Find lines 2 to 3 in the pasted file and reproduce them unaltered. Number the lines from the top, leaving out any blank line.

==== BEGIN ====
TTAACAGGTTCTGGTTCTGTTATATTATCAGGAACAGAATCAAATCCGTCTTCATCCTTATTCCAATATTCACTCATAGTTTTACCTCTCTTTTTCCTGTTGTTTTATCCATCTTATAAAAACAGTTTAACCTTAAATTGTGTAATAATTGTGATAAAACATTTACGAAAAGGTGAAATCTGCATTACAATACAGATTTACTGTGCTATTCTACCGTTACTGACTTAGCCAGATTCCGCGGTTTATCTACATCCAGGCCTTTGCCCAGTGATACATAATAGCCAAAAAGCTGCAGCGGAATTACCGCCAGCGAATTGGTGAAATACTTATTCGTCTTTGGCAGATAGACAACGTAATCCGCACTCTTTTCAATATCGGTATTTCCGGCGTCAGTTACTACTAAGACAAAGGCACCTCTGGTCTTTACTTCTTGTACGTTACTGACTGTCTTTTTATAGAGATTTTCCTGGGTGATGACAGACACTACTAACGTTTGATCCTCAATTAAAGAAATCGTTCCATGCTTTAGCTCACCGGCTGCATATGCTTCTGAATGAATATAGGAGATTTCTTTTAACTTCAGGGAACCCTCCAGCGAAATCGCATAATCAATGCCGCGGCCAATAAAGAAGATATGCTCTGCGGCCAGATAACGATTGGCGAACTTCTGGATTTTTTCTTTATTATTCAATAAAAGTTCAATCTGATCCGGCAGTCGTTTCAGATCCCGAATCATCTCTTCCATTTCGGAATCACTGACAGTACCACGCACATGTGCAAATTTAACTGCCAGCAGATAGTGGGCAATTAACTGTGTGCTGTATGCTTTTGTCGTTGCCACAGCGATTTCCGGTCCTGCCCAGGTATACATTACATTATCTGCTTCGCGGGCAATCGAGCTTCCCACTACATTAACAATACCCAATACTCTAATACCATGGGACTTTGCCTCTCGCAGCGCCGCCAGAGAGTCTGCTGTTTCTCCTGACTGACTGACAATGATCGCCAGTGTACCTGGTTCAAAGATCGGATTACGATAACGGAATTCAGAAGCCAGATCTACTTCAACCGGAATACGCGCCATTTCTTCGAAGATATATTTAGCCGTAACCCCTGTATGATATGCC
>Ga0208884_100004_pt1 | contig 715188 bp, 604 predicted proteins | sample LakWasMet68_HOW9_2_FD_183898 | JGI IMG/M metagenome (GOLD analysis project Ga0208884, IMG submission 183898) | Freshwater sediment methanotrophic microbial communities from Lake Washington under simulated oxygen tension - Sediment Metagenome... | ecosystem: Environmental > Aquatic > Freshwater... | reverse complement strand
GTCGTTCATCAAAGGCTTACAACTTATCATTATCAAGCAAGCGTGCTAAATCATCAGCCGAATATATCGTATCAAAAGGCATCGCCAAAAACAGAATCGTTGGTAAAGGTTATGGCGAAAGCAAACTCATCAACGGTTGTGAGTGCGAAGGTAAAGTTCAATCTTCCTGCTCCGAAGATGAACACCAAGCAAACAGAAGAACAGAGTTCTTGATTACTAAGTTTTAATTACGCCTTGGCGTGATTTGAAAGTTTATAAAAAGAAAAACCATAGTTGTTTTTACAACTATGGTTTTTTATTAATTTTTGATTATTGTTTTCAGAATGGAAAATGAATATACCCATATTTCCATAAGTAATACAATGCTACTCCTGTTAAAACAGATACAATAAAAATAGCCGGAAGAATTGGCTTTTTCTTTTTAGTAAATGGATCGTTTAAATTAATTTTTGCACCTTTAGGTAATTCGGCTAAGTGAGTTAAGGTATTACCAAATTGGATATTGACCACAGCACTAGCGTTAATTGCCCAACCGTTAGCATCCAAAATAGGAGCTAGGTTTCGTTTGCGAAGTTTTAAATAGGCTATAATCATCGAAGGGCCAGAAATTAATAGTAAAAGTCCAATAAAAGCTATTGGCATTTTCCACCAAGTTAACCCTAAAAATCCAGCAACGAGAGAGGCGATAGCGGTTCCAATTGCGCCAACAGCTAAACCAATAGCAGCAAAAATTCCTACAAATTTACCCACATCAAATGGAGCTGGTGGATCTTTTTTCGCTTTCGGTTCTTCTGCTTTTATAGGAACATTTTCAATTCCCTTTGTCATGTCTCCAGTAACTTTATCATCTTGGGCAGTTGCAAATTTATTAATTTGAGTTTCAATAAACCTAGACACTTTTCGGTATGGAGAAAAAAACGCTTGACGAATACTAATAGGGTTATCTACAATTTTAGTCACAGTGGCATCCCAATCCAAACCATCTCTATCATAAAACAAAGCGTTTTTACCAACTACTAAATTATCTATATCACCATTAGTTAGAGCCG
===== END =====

>Ga0208884_100004_pt1 | contig 715188 bp, 604 predicted proteins | sample LakWasMet68_HOW9_2_FD_183898 | JGI IMG/M metagenome (GOLD analysis project Ga0208884, IMG submission 183898) | Freshwater sediment methanotrophic microbial communities from Lake Washington under simulated oxygen tension - Sediment Metagenome... | ecosystem: Environmental > Aquatic > Freshwater... | reverse complement strand
GTCGTTCATCAAAGGCTTACAACTTATCATTATCAAGCAAGCGTGCTAAATCATCAGCCGAATATATCGTATCAAAAGGCATCGCCAAAAACAGAATCGTTGGTAAAGGTTATGGCGAAAGCAAACTCATCAACGGTTGTGAGTGCGAAGGTAAAGTTCAATCTTCCTGCTCCGAAGATGAACACCAAGCAAACAGAAGAACAGAGTTCTTGATTACTAAGTTTTAATTACGCCTTGGCGTGATTTGAAAGTTTATAAAAAGAAAAACCATAGTTGTTTTTACAACTATGGTTTTTTATTAATTTTTGATTATTGTTTTCAGAATGGAAAATGAATATACCCATATTTCCATAAGTAATACAATGCTACTCCTGTTAAAACAGATACAATAAAAATAGCCGGAAGAATTGGCTTTTTCTTTTTAGTAAATGGATCGTTTAAATTAATTTTTGCACCTTTAGGTAATTCGGCTAAGTGAGTTAAGGTATTACCAAATTGGATATTGACCACAGCACTAGCGTTAATTGCCCAACCGTTAGCATCCAAAATAGGAGCTAGGTTTCGTTTGCGAAGTTTTAAATAGGCTATAATCATCGAAGGGCCAGAAATTAATAGTAAAAGTCCAATAAAAGCTATTGGCATTTTCCACCAAGTTAACCCTAAAAATCCAGCAACGAGAGAGGCGATAGCGGTTCCAATTGCGCCAACAGCTAAACCAATAGCAGCAAAAATTCCTACAAATTTACCCACATCAAATGGAGCTGGTGGATCTTTTTTCGCTTTCGGTTCTTCTGCTTTTATAGGAACATTTTCAATTCCCTTTGTCATGTCTCCAGTAACTTTATCATCTTGGGCAGTTGCAAATTTATTAATTTGAGTTTCAATAAACCTAGACACTTTTCGGTATGGAGAAAAAAACGCTTGACGAATACTAATAGGGTTATCTACAATTTTAGTCACAGTGGCATCCCAATCCAAACCATCTCTATCATAAAACAAAGCGTTTTTACCAACTACTAAATTATCTATATCACCATTAGTTAGAGCCG